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Bài giảng khí hậu học chương 4

G304 – Physical Meteorology and Climatology

Chapter 4
Atmospheric pressure
and wind

By Vu Thanh Hang, Department of Meteorology, HUS

4.1 The concept of pressure
• The atmosphere contains a tremendous number of gas
molecules being pulled toward Earth by the force of
• These molecules exert a force on all surfaces with
which they are in contact, and the amount of that force
exerted per unit of surface area is pressure.
• The standard unit of pressure is the pascal (Pa).
• Air pressure at sea level is roughly 1000 mb (100 kPa)
or more precisely, 1013.2 mb.

Fig. 4-1

• The enclosed air molecules move about
continually and exert a pressure on the interior
walls of the container (a).
• Pressure can increase by increasing the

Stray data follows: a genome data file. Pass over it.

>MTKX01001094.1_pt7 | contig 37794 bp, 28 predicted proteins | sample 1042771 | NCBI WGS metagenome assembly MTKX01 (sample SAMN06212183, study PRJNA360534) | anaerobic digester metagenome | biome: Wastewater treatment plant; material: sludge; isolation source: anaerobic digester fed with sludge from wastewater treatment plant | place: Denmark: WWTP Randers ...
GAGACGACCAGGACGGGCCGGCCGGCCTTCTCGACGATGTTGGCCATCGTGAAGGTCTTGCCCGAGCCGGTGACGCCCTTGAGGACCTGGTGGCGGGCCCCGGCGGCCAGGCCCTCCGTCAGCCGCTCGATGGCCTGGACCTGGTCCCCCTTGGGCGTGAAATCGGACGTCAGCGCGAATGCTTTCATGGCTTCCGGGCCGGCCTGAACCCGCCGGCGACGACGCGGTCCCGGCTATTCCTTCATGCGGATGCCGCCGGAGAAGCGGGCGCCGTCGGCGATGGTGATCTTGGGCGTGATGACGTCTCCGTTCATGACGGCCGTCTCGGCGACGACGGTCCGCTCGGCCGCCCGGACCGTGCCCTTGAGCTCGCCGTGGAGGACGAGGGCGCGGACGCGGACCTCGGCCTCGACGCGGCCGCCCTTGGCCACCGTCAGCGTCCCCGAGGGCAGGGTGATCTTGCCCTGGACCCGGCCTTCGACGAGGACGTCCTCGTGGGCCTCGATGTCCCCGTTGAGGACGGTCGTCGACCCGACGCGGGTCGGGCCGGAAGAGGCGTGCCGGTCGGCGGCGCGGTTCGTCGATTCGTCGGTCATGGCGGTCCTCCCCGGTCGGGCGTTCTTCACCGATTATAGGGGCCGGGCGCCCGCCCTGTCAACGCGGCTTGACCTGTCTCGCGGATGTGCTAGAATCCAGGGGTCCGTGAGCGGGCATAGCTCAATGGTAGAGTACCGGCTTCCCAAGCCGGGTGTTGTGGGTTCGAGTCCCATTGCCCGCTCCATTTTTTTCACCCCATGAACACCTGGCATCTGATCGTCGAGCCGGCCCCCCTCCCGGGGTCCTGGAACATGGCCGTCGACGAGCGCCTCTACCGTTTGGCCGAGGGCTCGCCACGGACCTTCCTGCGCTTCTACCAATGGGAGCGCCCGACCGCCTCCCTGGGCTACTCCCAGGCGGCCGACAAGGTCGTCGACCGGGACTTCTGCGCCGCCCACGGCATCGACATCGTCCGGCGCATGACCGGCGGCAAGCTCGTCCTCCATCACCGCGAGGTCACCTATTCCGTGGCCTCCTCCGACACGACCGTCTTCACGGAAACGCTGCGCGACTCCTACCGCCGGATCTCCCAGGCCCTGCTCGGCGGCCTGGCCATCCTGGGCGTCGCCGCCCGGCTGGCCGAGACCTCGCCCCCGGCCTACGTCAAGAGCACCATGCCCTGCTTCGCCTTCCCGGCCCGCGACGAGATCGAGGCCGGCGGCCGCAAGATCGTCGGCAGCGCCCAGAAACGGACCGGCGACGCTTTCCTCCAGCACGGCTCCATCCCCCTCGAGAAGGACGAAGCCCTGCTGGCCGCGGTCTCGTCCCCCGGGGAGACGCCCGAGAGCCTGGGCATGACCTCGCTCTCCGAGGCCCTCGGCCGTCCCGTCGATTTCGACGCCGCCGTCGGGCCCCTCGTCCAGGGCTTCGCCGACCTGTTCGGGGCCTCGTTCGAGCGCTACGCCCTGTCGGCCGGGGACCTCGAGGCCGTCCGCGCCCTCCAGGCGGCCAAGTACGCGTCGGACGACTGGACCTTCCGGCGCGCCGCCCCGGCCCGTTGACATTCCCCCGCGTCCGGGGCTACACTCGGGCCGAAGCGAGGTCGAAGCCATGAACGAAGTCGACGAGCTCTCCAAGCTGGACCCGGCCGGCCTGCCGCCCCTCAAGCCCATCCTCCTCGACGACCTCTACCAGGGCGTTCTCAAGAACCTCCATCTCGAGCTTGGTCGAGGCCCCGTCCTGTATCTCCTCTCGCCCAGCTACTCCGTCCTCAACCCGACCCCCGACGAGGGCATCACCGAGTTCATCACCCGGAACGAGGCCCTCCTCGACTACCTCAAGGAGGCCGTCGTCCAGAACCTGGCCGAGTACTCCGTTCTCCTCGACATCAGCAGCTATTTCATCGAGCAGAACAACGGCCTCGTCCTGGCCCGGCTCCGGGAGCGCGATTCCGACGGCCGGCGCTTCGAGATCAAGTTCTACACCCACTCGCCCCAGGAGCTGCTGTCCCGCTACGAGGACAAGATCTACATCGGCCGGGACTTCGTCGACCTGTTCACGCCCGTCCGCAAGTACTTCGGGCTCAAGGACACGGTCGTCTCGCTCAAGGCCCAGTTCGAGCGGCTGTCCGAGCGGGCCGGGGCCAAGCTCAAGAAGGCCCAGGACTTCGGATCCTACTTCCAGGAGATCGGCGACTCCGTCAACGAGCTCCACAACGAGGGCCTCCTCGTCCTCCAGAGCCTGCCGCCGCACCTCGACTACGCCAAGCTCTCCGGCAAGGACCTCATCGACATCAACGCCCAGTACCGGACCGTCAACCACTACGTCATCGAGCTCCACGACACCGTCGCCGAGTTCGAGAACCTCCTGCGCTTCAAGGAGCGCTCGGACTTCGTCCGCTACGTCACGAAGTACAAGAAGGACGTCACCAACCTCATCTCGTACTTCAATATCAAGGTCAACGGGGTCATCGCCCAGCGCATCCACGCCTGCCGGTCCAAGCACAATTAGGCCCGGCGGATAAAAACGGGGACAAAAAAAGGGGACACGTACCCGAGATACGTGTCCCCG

density of the molecules (b)
• Increasing the temperature (c).
• If the air in the container is a mixture of
gases, each gas exerts its own specific
amount of pressure Æ partial pressure.
• The total pressure exerted is equal to the
sum of the partial pressures Æ Dalton’s law.

4.1 The concept of pressure (cont.)
• In fact, atmospheric pressure is the mass of the air
above being pulled downward by gravity
• The pressure at any point reflects the mass of
atmosphere above that point
• The mass of atmosphere above necessarily decreases
Æ pressure must also decrease
• Air pressure is exerted equally in all directions: up,
down, and sideways

4.1 The concept of pressure (cont.)
• Surface pressure is the pressure actually observed at a
particular location, whereas sea level pressure is the pressure
that would exist if the observation point were at sea level.
• Sea level pressure allows us to compare pressure at different
locations taking into account differences in elevation.
• To correct for elevation, add 1 mb per 10 meters.
• For high-elevation sites, this method is unreliable because we
must account for compressibility of the atmosphere.

4.1 The concept of pressure (cont.)

Pressure will be less at P2 than at P1 due
to pressure decreasing with height

4.1 The concept of pressure (cont.)